"“It’s never easy to debate about abortion, because it means reaching the limits of when life begins and ends, determining the meaning of human experience and above all how much women should share what goes on in their bodies with others. (p. 13) (Ortiz Ortega, 2001)
From the description of the legal framework currently in force in the Latin American and Caribbean region regarding abortion, one could conclude that this is one of the key political spheres that determine the status and circumstances in which abortion is performed. Its implications are not only evident in the under-reporting and under-estimation of the scope of its occurrence, and its discriminatory nature, which helps exacerbate conditions of existing vulnerability and social inequality, unequal access to and quality of available health services and their consequences on women’s’ health and general well-being and that of their families. But they also govern the social, cultural, ideological and political scenario that prevails in the different societies in the region, and are expressed largely through the public debate surrounding this event.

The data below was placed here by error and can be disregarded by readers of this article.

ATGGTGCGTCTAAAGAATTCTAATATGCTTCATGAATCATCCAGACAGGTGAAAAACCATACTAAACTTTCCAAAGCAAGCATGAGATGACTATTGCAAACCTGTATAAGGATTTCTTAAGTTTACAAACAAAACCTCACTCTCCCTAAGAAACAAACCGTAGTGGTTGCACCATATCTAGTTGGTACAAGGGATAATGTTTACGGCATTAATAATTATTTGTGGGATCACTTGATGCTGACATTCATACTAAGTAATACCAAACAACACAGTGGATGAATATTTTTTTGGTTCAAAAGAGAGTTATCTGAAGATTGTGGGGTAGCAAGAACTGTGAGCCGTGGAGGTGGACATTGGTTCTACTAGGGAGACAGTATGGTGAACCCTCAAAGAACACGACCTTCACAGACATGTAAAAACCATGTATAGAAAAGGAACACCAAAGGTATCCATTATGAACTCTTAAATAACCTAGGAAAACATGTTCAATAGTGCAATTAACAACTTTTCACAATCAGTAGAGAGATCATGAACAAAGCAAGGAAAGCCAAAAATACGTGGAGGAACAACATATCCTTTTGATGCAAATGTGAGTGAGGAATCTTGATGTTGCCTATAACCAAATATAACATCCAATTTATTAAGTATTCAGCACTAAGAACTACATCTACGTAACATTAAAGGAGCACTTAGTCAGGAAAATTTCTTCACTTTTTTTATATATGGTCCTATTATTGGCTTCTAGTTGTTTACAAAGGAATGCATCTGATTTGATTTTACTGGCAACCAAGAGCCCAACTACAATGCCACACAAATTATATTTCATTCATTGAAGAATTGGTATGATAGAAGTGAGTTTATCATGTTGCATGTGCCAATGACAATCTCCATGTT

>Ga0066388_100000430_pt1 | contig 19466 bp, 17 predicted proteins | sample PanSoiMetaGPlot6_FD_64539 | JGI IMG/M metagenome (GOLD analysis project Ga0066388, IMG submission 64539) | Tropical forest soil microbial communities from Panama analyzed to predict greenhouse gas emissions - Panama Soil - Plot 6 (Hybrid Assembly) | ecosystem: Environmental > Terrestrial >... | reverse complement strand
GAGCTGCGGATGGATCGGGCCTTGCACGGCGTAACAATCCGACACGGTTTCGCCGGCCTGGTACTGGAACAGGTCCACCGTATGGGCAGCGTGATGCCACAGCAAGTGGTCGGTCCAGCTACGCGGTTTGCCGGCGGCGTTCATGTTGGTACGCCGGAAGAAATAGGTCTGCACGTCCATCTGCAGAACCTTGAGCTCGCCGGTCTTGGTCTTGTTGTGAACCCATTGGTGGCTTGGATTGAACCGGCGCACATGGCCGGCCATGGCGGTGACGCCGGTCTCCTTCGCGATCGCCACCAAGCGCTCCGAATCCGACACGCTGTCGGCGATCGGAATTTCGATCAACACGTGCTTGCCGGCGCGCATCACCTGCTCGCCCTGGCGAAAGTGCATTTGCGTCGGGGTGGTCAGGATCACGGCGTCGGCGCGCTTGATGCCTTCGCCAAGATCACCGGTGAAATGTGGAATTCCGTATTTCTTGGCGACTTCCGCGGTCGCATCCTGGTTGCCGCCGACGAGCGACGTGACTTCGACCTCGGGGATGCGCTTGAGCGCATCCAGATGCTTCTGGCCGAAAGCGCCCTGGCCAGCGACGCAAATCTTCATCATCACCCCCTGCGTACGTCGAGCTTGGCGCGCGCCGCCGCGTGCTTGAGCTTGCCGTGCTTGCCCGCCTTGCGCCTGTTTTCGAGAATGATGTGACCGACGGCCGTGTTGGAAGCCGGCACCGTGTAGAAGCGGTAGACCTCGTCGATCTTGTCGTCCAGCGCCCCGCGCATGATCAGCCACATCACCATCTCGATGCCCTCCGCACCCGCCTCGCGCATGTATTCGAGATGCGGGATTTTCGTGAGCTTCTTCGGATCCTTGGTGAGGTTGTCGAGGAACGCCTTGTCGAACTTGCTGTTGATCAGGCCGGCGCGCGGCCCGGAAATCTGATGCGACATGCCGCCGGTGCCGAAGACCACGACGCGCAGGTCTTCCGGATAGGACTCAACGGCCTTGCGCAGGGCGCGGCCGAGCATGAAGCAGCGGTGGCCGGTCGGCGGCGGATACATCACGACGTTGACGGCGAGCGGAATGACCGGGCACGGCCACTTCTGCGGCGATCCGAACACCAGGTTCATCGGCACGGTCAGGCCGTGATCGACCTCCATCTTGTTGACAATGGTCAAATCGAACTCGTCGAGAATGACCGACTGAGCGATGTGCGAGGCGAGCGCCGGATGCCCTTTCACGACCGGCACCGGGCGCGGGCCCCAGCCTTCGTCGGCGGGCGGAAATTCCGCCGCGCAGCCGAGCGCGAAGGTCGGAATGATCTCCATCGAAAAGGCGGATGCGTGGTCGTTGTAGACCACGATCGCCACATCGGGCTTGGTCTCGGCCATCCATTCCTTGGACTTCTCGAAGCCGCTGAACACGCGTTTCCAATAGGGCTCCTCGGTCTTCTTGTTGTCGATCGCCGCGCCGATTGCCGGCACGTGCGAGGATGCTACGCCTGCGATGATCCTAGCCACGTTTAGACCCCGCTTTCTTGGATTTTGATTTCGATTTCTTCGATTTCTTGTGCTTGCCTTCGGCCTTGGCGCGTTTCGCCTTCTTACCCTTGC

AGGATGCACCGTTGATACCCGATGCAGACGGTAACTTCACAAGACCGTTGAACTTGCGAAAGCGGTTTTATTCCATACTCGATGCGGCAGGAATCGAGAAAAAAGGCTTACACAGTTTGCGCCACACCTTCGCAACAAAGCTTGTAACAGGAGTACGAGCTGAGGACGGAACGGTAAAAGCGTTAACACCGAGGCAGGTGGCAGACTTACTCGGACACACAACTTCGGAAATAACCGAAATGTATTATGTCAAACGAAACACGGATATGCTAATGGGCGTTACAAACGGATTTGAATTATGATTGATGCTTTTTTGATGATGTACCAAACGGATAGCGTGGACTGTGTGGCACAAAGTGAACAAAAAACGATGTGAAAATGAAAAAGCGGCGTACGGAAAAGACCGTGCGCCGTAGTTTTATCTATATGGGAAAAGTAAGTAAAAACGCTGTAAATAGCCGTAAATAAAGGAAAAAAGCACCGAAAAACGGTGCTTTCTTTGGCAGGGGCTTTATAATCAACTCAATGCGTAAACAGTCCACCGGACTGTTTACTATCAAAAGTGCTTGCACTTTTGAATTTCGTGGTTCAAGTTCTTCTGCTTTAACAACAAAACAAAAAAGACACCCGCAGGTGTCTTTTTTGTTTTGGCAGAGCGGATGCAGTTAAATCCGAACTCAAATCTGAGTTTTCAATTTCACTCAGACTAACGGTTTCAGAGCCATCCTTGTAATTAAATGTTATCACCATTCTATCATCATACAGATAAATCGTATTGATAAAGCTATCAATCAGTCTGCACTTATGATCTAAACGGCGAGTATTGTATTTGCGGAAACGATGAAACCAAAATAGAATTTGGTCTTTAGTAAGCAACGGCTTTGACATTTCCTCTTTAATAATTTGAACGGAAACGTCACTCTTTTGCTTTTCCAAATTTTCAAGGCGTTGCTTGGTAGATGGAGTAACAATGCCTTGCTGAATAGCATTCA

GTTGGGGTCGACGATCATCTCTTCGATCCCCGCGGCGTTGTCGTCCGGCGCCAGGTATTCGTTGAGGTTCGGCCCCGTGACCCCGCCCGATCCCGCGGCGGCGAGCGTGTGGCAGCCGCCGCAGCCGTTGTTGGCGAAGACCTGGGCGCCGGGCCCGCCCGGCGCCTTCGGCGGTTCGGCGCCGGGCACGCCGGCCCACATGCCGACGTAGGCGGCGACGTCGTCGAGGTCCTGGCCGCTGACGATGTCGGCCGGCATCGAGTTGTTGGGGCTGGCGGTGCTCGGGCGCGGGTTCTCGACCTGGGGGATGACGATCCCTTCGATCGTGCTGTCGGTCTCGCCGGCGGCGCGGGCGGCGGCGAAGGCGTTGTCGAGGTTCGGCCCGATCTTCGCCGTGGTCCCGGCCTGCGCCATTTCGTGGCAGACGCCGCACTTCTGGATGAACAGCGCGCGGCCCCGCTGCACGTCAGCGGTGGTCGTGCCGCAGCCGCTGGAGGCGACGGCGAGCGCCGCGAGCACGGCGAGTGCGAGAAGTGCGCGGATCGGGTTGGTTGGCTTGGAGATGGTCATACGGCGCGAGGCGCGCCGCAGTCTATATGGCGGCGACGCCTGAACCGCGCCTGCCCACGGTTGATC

Abundant material on the issue acknowledges that this is a complex problem that has given rise to an intense, continuous debate emerging from different forces and social actors. Their positions are usually antagonistic and polarized, but also share at least one common principle, sometimes insufficiently explained, in that none of the positions favors abortion per se. Dealing with the debate within this multifaceted framework, as a “problem”, requires, as several authors have so rightly pointed out, raising a number of questions: for whom is abortion a problem? What is the problem and what sort of problem is it? Who is responsible for deciding whether or not the practice of abortion is a problem? Who is responsible for the decision whether or not to seek an abortion? What are or should be the limits of the interference of the public or political sphere, particularly the state, in people’s private and intimate environment? Who are the social actors that exert the greatest influence on legitimizing (or not) this interference? What are their main arguments and positions? What are the relationships between these actors, and how are they linked to each other? (Castañeda Salgado, 2003; Kulczycki, 2003; Lamas 2003; Llovet and Ramos, 2001). As Oliveira and Rocha point out (2001), dealing with these questions necessarily entails venturing into the public and private spheres in societies profoundly marked by the age-old influence and power relations of the Catholic Church. This influence and power are expressed within a contemporary scenario characterized by a growing process of democratization and the progressive participation of organized civil society in public life. This scenario, in turn, demands the exercise of and respect for human rights in general and sexual and reproductive rights in particular, individuals’ free decisions concerning their intimate life (and therefore their reproductive life), along with greater equality in gender relations. There is obviously a need to redefine these public, private, religious, political and social spheres for the study of abortion, because it is within abortion, as an event that directly affects women’s reproductive health, that these factors overlap. (Oliveira and Rocha, 2001; Shepard, 2000).